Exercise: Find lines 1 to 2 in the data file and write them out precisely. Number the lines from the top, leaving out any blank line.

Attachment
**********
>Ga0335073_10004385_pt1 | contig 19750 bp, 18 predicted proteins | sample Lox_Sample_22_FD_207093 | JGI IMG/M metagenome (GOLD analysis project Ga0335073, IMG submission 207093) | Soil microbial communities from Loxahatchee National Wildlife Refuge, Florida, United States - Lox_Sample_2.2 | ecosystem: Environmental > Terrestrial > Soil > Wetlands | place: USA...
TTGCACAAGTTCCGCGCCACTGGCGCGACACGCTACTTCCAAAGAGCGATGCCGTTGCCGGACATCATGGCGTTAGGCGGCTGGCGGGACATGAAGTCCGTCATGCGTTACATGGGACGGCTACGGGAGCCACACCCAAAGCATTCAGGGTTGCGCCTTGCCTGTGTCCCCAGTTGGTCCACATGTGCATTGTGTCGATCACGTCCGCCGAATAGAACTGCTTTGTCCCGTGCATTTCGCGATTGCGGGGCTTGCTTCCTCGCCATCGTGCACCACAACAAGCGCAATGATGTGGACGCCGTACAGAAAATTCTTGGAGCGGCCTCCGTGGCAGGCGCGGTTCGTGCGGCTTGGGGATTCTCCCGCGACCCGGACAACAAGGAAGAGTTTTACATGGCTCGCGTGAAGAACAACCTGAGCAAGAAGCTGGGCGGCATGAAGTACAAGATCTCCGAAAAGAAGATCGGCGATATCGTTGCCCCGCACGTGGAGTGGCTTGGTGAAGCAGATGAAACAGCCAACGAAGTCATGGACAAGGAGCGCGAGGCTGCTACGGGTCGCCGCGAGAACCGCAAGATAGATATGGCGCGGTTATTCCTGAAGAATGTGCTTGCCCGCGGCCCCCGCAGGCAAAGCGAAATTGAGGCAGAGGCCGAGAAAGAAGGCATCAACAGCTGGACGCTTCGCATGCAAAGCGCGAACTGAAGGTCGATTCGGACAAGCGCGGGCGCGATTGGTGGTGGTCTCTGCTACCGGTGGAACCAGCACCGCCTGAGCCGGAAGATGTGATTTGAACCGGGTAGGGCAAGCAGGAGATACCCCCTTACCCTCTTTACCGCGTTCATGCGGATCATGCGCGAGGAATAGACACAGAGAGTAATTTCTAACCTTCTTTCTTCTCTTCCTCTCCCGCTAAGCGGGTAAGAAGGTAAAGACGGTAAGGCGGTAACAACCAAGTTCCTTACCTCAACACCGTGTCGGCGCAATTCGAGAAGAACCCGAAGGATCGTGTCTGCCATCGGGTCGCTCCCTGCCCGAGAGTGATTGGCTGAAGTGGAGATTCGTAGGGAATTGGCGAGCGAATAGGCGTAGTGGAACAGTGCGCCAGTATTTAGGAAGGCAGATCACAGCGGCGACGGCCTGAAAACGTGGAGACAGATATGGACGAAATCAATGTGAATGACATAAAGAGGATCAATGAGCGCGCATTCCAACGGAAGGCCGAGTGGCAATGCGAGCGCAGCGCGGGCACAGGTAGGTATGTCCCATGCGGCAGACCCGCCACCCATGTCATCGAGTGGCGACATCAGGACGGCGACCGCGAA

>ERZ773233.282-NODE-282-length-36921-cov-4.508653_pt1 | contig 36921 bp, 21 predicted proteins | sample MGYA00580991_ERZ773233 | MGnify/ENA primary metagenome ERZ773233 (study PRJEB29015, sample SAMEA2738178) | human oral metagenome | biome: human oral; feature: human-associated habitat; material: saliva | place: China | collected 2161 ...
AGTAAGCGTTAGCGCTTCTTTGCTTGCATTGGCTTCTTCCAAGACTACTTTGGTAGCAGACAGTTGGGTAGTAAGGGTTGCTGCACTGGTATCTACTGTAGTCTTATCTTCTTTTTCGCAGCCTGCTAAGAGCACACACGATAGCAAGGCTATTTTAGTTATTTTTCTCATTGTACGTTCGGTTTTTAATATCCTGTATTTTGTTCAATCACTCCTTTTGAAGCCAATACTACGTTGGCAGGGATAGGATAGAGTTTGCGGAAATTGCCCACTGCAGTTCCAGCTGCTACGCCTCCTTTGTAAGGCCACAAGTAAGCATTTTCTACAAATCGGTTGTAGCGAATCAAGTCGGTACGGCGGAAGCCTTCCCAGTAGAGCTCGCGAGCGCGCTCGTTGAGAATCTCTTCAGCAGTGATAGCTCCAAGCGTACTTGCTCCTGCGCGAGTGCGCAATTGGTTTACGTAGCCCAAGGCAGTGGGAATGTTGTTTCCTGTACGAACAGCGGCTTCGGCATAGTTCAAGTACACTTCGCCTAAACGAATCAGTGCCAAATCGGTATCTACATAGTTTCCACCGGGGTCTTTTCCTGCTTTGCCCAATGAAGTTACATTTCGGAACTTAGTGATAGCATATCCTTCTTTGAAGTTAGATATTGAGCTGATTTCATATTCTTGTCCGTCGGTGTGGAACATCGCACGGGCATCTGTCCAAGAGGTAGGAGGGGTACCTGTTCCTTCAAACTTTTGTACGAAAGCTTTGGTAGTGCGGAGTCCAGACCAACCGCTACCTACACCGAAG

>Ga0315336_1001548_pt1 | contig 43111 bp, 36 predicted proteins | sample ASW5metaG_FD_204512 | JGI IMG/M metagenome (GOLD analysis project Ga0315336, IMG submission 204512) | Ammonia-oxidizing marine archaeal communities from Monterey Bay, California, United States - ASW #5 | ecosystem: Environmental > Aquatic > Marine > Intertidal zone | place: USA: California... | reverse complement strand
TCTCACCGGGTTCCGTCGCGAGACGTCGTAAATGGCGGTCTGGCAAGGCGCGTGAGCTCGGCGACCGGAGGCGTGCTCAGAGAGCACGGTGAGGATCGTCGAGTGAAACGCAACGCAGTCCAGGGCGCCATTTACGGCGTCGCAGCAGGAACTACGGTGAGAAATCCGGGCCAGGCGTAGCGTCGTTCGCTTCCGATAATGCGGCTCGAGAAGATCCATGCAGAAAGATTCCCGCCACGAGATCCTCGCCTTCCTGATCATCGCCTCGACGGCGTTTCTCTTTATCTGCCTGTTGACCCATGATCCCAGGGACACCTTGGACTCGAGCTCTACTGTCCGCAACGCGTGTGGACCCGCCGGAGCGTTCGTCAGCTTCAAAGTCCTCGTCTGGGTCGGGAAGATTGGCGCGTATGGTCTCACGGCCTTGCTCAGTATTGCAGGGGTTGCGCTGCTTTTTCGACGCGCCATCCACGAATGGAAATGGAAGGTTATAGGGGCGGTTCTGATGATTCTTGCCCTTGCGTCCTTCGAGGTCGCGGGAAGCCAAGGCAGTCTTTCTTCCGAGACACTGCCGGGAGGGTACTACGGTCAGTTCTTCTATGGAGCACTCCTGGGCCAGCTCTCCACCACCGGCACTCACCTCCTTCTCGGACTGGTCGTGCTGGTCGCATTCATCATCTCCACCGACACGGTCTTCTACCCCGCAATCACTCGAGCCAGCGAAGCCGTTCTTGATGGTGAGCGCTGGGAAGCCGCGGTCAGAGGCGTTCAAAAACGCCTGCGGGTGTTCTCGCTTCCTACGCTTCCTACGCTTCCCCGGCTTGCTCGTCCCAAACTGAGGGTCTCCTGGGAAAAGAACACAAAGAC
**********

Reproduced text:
>Ga0335073_10004385_pt1 | contig 19750 bp, 18 predicted proteins | sample Lox_Sample_22_FD_207093 | JGI IMG/M metagenome (GOLD analysis project Ga0335073, IMG submission 207093) | Soil microbial communities from Loxahatchee National Wildlife Refuge, Florida, United States - Lox_Sample_2.2 | ecosystem: Environmental > Terrestrial > Soil > Wetlands | place: USA...
TTGCACAAGTTCCGCGCCACTGGCGCGACACGCTACTTCCAAAGAGCGATGCCGTTGCCGGACATCATGGCGTTAGGCGGCTGGCGGGACATGAAGTCCGTCATGCGTTACATGGGACGGCTACGGGAGCCACACCCAAAGCATTCAGGGTTGCGCCTTGCCTGTGTCCCCAGTTGGTCCACATGTGCATTGTGTCGATCACGTCCGCCGAATAGAACTGCTTTGTCCCGTGCATTTCGCGATTGCGGGGCTTGCTTCCTCGCCATCGTGCACCACAACAAGCGCAATGATGTGGACGCCGTACAGAAAATTCTTGGAGCGGCCTCCGTGGCAGGCGCGGTTCGTGCGGCTTGGGGATTCTCCCGCGACCCGGACAACAAGGAAGAGTTTTACATGGCTCGCGTGAAGAACAACCTGAGCAAGAAGCTGGGCGGCATGAAGTACAAGATCTCCGAAAAGAAGATCGGCGATATCGTTGCCCCGCACGTGGAGTGGCTTGGTGAAGCAGATGAAACAGCCAACGAAGTCATGGACAAGGAGCGCGAGGCTGCTACGGGTCGCCGCGAGAACCGCAAGATAGATATGGCGCGGTTATTCCTGAAGAATGTGCTTGCCCGCGGCCCCCGCAGGCAAAGCGAAATTGAGGCAGAGGCCGAGAAAGAAGGCATCAACAGCTGGACGCTTCGCATGCAAAGCGCGAACTGAAGGTCGATTCGGACAAGCGCGGGCGCGATTGGTGGTGGTCTCTGCTACCGGTGGAACCAGCACCGCCTGAGCCGGAAGATGTGATTTGAACCGGGTAGGGCAAGCAGGAGATACCCCCTTACCCTCTTTACCGCGTTCATGCGGATCATGCGCGAGGAATAGACACAGAGAGTAATTTCTAACCTTCTTTCTTCTCTTCCTCTCCCGCTAAGCGGGTAAGAAGGTAAAGACGGTAAGGCGGTAACAACCAAGTTCCTTACCTCAACACCGTGTCGGCGCAATTCGAGAAGAACCCGAAGGATCGTGTCTGCCATCGGGTCGCTCCCTGCCCGAGAGTGATTGGCTGAAGTGGAGATTCGTAGGGAATTGGCGAGCGAATAGGCGTAGTGGAACAGTGCGCCAGTATTTAGGAAGGCAGATCACAGCGGCGACGGCCTGAAAACGTGGAGACAGATATGGACGAAATCAATGTGAATGACATAAAGAGGATCAATGAGCGCGCATTCCAACGGAAGGCCGAGTGGCAATGCGAGCGCAGCGCGGGCACAGGTAGGTATGTCCCATGCGGCAGACCCGCCACCCATGTCATCGAGTGGCGACATCAGGACGGCGACCGCGAA